Carlos Miceli is joining next year's Tour as Audience Director, and we're going to be starting the planning cycle in early May. If you'd like your university/club/organization to have us next year, please send an email to me at firstname.lastname@example.org -- I'm taking a one-week vacation and I'll be getting back to my email in a week, but definitely jump into the process early if you'd like us to come by.
1. Shared Working Space When Traveling
We've used Regus shared working spaces very well on the GiveGetWin Tour, and they've been terrific to us. In particular, the Manhattan Regus at 411 Lafayette St, New York, NY 10003 was terrific; Jacqueline there is great.
You can get 15 free visits to the Regus Business Lounge if you have a United Airlines frequent flyer number at this link.
It's really useful. The most useful Regus locations for me have been in Shibuya in Tokyo (only place I found to get great WiFi and power outlets in that area), in China World in Beijing (the most beautiful location I've been... astounding), and the Lafayette Street Regus I mentioned above. If you're working with a small team and traveling, it's a godsend.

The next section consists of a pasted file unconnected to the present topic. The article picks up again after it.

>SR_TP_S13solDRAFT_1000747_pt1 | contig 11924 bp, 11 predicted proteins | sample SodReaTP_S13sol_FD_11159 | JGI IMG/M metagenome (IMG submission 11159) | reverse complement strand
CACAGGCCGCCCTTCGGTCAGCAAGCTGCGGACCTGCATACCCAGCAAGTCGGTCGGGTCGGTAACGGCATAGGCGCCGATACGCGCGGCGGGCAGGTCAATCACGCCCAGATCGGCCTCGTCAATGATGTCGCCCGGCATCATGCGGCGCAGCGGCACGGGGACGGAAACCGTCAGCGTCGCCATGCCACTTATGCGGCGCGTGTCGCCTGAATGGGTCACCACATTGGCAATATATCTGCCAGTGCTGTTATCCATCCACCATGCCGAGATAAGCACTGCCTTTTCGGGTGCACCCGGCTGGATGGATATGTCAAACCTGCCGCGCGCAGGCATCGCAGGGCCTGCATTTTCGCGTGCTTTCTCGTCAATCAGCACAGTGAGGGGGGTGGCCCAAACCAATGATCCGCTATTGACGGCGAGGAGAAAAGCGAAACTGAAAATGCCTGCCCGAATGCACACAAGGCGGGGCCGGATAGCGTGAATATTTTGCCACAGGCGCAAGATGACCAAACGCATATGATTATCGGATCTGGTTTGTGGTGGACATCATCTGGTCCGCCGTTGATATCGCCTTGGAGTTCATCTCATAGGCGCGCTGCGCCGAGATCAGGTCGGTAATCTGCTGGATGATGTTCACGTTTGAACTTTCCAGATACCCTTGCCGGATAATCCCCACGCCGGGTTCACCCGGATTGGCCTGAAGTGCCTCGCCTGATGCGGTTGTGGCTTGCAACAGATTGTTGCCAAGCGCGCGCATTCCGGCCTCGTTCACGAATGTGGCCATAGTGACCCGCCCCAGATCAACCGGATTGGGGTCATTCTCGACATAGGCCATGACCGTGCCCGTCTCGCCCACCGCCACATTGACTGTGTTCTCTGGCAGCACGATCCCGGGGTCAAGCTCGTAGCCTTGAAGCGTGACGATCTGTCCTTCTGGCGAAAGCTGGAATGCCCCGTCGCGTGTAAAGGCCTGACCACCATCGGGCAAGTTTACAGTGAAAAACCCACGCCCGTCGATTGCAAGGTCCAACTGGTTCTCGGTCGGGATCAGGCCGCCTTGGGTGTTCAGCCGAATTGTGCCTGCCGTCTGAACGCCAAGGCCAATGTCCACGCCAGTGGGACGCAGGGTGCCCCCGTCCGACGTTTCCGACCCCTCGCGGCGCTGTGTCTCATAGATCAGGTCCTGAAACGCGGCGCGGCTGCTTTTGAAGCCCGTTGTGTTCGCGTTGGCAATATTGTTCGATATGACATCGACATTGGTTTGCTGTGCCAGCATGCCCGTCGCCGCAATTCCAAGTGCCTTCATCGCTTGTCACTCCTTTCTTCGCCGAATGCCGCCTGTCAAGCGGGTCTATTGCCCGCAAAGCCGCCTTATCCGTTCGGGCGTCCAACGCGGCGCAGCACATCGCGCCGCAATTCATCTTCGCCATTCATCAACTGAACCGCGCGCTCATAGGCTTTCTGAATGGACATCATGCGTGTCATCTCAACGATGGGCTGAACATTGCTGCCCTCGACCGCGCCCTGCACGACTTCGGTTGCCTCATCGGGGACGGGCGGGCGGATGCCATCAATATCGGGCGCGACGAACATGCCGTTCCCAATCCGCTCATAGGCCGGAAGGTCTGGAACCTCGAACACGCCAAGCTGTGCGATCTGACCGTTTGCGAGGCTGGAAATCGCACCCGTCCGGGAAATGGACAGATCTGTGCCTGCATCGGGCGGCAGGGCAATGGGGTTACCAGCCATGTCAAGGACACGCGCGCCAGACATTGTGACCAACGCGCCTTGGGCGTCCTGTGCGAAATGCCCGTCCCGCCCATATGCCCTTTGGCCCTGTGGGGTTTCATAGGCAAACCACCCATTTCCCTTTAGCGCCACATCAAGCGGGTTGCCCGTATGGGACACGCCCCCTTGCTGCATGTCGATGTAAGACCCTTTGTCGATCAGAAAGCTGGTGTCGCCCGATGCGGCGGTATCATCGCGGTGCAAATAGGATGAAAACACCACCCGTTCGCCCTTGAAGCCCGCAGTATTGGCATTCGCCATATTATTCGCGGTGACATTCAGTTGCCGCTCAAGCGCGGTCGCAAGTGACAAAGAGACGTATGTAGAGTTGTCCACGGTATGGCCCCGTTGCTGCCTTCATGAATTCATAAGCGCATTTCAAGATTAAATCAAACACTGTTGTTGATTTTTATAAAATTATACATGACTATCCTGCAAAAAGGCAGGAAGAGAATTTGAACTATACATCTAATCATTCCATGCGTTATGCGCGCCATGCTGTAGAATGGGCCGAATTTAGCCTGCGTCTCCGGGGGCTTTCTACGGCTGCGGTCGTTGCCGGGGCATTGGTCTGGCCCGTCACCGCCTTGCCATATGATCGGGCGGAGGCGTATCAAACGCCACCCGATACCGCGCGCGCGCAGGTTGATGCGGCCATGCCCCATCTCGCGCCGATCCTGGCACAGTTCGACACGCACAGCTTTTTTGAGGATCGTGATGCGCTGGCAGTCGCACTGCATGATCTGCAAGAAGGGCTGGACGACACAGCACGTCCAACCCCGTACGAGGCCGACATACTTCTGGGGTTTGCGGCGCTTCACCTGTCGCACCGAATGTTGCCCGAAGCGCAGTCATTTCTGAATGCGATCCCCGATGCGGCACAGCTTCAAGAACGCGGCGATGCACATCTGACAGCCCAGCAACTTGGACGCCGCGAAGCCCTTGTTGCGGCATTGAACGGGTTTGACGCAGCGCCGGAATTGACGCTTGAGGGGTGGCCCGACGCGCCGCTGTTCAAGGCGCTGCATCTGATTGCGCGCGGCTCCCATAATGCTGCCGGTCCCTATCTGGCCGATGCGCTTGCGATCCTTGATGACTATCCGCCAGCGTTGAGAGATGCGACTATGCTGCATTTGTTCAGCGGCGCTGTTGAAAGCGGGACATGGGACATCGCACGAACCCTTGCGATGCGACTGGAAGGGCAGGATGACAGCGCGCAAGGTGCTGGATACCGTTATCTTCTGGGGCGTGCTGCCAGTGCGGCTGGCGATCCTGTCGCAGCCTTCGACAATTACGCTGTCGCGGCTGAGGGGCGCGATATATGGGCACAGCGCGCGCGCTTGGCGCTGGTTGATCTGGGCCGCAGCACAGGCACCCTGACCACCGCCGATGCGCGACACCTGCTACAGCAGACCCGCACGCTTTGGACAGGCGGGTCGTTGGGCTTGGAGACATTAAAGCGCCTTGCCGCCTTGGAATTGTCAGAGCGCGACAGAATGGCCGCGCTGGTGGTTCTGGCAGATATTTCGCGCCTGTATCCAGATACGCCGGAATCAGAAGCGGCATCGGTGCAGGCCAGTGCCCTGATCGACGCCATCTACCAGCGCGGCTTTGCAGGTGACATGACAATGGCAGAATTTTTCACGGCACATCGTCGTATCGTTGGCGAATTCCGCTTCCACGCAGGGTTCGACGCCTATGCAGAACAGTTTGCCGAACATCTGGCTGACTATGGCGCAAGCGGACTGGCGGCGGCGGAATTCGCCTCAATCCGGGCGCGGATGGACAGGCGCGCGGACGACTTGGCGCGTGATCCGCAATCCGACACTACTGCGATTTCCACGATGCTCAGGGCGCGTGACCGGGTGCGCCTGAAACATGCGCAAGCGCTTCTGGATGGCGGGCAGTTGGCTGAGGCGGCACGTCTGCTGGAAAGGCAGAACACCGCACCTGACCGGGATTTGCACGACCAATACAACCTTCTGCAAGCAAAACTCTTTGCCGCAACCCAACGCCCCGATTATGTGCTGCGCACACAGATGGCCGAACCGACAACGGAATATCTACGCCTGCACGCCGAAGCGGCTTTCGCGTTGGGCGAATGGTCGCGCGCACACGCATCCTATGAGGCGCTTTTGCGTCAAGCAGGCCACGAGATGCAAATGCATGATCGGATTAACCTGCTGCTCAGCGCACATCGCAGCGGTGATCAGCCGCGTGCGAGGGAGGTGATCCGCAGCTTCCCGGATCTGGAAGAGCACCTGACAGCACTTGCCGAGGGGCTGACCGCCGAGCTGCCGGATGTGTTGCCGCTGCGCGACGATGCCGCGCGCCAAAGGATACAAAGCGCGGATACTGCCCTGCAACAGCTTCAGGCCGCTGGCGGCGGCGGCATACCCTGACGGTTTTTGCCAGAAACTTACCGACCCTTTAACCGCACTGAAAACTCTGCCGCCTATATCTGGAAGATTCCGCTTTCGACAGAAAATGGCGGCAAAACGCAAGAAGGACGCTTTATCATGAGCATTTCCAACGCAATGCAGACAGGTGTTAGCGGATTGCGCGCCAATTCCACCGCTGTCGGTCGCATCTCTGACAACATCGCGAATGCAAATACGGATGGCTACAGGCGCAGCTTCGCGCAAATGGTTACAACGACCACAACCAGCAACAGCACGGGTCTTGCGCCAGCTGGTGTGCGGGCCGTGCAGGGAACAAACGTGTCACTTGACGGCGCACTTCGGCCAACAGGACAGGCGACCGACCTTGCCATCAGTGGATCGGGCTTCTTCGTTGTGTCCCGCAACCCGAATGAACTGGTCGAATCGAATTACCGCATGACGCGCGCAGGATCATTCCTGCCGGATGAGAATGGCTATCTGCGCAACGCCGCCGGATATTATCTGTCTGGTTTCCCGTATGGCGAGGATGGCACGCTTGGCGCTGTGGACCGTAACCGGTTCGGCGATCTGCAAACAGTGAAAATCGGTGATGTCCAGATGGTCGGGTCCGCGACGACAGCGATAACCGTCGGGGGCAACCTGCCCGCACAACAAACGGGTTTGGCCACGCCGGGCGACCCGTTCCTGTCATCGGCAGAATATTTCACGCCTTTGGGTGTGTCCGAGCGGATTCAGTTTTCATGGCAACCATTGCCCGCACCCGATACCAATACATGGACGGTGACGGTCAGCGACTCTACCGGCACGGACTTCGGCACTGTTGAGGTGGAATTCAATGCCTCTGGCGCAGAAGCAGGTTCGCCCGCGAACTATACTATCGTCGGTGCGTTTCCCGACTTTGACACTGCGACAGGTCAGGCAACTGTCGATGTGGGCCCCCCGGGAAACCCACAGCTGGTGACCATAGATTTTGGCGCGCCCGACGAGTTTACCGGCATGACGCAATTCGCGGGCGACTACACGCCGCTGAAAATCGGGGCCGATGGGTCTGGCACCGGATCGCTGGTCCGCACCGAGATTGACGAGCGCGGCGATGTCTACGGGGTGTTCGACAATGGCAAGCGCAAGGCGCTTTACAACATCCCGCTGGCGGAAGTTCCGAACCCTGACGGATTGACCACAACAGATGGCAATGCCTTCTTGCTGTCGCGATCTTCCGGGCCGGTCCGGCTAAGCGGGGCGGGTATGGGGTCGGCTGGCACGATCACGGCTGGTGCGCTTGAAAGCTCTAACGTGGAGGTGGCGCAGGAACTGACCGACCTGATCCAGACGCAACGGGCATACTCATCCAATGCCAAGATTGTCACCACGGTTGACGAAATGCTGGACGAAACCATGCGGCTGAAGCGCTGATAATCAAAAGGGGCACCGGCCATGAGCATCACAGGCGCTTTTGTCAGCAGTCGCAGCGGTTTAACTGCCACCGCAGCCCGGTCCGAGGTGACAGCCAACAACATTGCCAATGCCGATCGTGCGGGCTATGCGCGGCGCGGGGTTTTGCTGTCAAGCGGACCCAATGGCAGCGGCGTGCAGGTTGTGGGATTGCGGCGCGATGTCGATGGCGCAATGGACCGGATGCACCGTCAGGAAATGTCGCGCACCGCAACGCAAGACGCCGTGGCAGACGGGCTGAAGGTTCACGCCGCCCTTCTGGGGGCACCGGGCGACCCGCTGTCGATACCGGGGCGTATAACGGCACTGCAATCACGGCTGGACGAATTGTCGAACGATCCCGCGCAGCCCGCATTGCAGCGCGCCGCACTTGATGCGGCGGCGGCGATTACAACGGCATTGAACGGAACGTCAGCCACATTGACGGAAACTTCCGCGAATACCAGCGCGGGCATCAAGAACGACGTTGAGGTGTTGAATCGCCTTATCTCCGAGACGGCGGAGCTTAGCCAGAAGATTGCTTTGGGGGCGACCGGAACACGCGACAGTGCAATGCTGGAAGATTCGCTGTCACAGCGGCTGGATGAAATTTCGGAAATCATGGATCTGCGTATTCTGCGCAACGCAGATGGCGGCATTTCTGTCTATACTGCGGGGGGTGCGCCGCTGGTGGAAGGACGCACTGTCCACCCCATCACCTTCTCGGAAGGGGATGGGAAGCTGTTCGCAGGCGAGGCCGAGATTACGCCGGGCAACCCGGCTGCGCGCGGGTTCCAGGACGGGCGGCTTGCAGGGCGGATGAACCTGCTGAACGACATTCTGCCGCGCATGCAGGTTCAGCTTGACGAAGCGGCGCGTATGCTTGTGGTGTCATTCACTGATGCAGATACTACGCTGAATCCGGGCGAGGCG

2. Amtrak USA Rail Pass
Last year on the GiveGetWin Tour, we covered over 6,500 miles by road.
Let me tell you this: America and Canada are beautiful countries and beautiful to drive through... but driving that much takes a serious mental toll on you.
Last year, our best two events were at NYU Stern (our ninth event) and UChicago (our fourteenth event). Our event at CU Boulder a few days ago, I think, was our third best of all-time -- and it was our second of the year.
I give credit to three factors --
1. Amazing hosts, audience, venue, and speakers. Of course.
I made a startling discovery recently: all that video-game playing from age 8 to age 26 seems to have resulted in some permanent gains.
A few years ago, I basically swore games off. But similar to how meditation makes a person more resilient against all of life's absurdities, and how team sports instils a sense of how to cooperate and compete, it seems like the people that sought to master complex games from our generation are now able to take and build on them. The people who were mastery-oriented in playing a myriad of games seem to grasp a whole set of concepts faster and easier that are directly applicable to success today.